Data Viz 2017 - What was the news reporting (and did people actually care?)

A lot happened in 2017. Political challenges, natural disasters, power shifts in the Kardashian clan. If you take a moment to reflect on those 12 months, it’s pretty overwhelming to even remember everything that happened. So, I decided to go back and find a way to catalogue it with some data visualization.

I didn’t want to just summarize the year by going back and looking at news headlines. They’re useful, but they only give half the picture. I wanted to see how the news compared with what the public was actually interested in.

I started the project by scraping through google trends week by week all the way through 2017, logging the top 10 items of interest from published news and general search. I had to scrub a good number of items out to get rid of search terms like “weather”.

In the end, I had two spreadsheets with over a thousand points of data.

Portion of the Reported News Topics
Portion of the Public Interest Topics

Before it was even processed, the data revealed some really interesting results. For one, there wasn’t a single week where Trump wasn’t a top 10 item on both of the lists (and the Kardashians on at least one of them). For another, I noticed that Hilary Clinton was a top news item almost throughout the entire year, even though she wasn’t really doing anything news worthy for most of it. When I looked deeper, it turned out that she showed up so often because her name had essentially become weaponized by far-right media and they published stories about her almost constantly.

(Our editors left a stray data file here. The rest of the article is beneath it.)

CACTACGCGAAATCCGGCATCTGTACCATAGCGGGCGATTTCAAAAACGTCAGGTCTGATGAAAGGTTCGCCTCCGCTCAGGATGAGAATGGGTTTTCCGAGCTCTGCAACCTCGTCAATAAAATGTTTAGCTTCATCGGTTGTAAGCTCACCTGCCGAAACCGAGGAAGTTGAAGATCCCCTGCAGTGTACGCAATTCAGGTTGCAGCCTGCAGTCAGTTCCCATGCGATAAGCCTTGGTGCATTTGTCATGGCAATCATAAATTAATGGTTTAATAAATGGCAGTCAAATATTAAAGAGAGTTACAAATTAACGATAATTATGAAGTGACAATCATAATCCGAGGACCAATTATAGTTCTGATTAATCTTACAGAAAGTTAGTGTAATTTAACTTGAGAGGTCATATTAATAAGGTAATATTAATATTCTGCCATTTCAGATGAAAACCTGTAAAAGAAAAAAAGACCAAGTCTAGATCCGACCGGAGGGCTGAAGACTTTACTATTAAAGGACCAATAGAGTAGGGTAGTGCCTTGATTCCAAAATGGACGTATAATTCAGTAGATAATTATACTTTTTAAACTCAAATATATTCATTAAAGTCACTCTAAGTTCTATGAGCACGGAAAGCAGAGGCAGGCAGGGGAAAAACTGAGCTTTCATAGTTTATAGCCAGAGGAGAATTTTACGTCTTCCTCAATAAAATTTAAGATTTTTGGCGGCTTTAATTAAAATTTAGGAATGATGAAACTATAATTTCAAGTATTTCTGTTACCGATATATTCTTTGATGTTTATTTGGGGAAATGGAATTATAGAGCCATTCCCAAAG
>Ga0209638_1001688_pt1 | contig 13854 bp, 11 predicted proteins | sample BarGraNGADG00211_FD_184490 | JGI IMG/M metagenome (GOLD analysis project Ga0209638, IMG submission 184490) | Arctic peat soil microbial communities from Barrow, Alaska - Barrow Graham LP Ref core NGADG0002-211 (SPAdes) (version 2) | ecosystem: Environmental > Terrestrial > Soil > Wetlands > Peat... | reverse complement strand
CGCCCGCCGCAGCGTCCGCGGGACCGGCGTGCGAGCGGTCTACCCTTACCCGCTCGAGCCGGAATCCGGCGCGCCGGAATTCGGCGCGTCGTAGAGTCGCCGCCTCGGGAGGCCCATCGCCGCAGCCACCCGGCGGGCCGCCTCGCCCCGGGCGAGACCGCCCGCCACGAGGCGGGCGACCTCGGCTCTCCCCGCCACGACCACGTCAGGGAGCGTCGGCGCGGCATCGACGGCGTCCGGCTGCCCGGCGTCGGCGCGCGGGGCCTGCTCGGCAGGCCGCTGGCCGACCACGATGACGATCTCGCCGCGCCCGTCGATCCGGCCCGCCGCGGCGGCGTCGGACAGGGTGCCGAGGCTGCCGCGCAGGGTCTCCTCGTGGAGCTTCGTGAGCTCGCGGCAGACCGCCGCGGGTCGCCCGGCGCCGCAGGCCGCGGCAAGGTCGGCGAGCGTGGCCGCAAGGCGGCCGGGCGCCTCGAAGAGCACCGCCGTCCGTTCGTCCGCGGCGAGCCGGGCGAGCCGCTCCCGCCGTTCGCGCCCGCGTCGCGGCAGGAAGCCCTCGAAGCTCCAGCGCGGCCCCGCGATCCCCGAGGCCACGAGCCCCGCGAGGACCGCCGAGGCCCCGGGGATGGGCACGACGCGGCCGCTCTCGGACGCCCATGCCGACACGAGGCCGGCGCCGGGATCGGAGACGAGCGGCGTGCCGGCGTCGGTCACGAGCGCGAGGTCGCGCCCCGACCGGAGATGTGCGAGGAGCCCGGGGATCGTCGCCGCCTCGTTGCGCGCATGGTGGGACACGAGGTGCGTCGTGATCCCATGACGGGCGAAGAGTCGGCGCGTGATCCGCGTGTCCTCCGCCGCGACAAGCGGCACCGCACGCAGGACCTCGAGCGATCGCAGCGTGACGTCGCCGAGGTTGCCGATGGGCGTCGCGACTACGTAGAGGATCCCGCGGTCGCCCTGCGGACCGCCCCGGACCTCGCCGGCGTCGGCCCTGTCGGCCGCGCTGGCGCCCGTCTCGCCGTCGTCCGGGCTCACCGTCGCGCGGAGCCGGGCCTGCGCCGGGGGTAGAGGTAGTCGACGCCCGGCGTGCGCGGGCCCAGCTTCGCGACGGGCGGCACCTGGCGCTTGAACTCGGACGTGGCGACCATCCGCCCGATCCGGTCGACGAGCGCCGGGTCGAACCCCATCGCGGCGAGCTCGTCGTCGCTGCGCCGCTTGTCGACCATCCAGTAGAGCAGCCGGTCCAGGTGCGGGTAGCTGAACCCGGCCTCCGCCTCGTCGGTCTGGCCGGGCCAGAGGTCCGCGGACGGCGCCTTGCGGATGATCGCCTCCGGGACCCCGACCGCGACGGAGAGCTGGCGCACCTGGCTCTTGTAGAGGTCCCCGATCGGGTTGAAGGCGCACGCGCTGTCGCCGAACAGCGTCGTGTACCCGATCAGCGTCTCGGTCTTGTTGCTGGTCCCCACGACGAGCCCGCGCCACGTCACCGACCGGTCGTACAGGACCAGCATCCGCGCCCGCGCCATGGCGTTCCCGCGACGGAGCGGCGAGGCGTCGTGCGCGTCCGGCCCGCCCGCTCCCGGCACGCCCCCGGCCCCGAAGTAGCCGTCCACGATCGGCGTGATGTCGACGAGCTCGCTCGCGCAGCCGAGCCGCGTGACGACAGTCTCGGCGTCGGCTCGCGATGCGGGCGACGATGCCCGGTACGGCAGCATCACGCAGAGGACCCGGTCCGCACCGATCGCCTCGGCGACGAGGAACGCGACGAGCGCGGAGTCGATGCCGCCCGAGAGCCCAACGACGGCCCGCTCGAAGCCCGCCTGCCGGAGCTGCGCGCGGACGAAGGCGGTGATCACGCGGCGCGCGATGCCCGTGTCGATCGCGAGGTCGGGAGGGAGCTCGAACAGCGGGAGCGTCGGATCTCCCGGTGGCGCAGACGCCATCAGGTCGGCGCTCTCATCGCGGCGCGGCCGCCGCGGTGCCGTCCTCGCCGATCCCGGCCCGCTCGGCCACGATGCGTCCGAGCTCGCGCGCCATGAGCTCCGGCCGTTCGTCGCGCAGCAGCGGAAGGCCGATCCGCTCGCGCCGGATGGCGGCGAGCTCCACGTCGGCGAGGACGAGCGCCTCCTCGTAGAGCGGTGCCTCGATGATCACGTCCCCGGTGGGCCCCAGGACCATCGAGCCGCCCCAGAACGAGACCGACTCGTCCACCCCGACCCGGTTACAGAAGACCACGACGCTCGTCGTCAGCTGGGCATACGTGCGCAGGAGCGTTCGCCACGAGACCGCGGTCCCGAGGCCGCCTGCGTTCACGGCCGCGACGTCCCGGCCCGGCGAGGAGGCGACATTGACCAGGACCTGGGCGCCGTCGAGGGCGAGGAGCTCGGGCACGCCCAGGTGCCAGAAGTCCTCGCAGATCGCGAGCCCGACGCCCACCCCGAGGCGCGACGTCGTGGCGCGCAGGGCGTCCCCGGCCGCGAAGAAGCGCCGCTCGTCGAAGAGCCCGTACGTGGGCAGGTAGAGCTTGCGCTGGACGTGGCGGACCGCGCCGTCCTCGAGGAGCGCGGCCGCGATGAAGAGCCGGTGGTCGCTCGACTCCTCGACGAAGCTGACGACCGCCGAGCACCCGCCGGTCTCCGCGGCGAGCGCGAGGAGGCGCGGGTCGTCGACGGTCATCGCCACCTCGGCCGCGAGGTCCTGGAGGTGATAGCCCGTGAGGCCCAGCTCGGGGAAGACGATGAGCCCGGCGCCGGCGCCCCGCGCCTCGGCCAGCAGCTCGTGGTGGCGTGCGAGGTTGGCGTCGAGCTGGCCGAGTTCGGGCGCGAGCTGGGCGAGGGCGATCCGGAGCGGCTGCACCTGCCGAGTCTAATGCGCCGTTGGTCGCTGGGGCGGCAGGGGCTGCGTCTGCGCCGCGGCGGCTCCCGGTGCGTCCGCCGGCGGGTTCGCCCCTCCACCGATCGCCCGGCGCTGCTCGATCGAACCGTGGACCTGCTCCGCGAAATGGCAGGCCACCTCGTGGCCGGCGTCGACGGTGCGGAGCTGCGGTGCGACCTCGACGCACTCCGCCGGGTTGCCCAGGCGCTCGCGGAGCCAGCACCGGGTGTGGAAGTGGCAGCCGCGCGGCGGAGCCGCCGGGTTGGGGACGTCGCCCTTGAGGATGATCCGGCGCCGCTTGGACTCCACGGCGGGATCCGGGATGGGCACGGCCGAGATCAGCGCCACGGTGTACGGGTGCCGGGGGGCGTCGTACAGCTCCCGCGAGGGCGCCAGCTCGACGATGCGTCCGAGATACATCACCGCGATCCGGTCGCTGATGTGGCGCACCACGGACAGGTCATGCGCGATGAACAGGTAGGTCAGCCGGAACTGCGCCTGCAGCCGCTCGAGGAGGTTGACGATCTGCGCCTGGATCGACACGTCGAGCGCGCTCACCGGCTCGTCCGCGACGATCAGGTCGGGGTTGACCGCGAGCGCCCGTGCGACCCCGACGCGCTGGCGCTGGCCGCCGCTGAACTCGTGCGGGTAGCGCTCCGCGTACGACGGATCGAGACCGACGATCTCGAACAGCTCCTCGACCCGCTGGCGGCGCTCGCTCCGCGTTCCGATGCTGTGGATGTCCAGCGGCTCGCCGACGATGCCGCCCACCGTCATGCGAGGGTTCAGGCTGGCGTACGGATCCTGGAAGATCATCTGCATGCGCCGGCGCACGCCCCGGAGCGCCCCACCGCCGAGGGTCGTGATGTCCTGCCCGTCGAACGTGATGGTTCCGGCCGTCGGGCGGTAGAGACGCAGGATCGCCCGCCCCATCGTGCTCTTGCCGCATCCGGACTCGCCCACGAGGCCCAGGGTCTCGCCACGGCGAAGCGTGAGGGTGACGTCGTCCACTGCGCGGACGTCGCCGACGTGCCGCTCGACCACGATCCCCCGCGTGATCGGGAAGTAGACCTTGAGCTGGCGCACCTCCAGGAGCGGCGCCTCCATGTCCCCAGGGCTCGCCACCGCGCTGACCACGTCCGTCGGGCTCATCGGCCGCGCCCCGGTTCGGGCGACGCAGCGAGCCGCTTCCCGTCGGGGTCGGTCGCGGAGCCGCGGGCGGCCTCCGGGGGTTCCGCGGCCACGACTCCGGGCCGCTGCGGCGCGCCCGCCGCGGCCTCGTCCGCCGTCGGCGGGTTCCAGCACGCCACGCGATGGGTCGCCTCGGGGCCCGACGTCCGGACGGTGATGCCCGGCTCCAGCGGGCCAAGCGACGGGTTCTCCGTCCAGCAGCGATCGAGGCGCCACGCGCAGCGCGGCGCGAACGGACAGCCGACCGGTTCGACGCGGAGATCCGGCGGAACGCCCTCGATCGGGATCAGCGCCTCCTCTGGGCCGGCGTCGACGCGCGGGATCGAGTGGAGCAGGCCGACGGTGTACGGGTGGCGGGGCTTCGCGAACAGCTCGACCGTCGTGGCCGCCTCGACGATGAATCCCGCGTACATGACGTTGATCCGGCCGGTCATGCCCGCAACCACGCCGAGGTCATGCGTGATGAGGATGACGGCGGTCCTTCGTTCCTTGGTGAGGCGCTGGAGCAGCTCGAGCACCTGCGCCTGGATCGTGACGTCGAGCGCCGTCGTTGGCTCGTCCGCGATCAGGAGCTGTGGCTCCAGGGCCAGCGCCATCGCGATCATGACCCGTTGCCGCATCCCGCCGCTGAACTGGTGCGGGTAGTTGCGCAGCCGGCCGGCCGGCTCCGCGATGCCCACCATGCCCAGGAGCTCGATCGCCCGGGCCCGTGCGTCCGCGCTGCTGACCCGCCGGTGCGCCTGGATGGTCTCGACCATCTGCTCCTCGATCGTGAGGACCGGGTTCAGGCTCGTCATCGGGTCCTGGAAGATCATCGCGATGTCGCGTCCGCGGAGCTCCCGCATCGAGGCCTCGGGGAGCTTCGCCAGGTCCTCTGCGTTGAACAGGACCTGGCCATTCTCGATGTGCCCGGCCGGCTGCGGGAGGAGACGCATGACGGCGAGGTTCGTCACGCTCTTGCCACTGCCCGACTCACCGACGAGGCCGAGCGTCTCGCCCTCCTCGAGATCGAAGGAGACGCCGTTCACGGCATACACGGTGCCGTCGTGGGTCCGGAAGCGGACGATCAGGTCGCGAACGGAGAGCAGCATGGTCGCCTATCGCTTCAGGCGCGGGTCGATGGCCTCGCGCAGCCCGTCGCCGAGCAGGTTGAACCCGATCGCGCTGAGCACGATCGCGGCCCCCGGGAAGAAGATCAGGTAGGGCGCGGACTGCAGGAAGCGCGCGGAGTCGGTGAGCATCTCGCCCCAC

But the data wouldn’t be too useful unless it could be processed and represented in a digestible format. So I built a quick site and programmed it to pull the content from a randomized week from both lists and do a side by side comparison.

As a final piece of data visualization, I thought it would be interesting to see how all topics from the full year compared. I went with a method that’s a little cliche, but still really effective and made a word cloud for the two spread sheets. Like the comparison above, the one on the left is the public zeitgeist and the one on the right is mainstream news.

At the end of this project, what I found most interesting is how much I hadn’t experienced during the year. There were whole areas of news and public interest I hadn’t been exposed to or were aware of. I think a portion of that goes into how information is presented to us through technology, funneled by algorithms that have learned our preferences. But seeing that displayed so clearly really drove home how important information (and transparency about the information) is to how we see the world. It makes sense why that’s one of the central areas of focus in civic tech; people need access to full information for democracy to work effectively.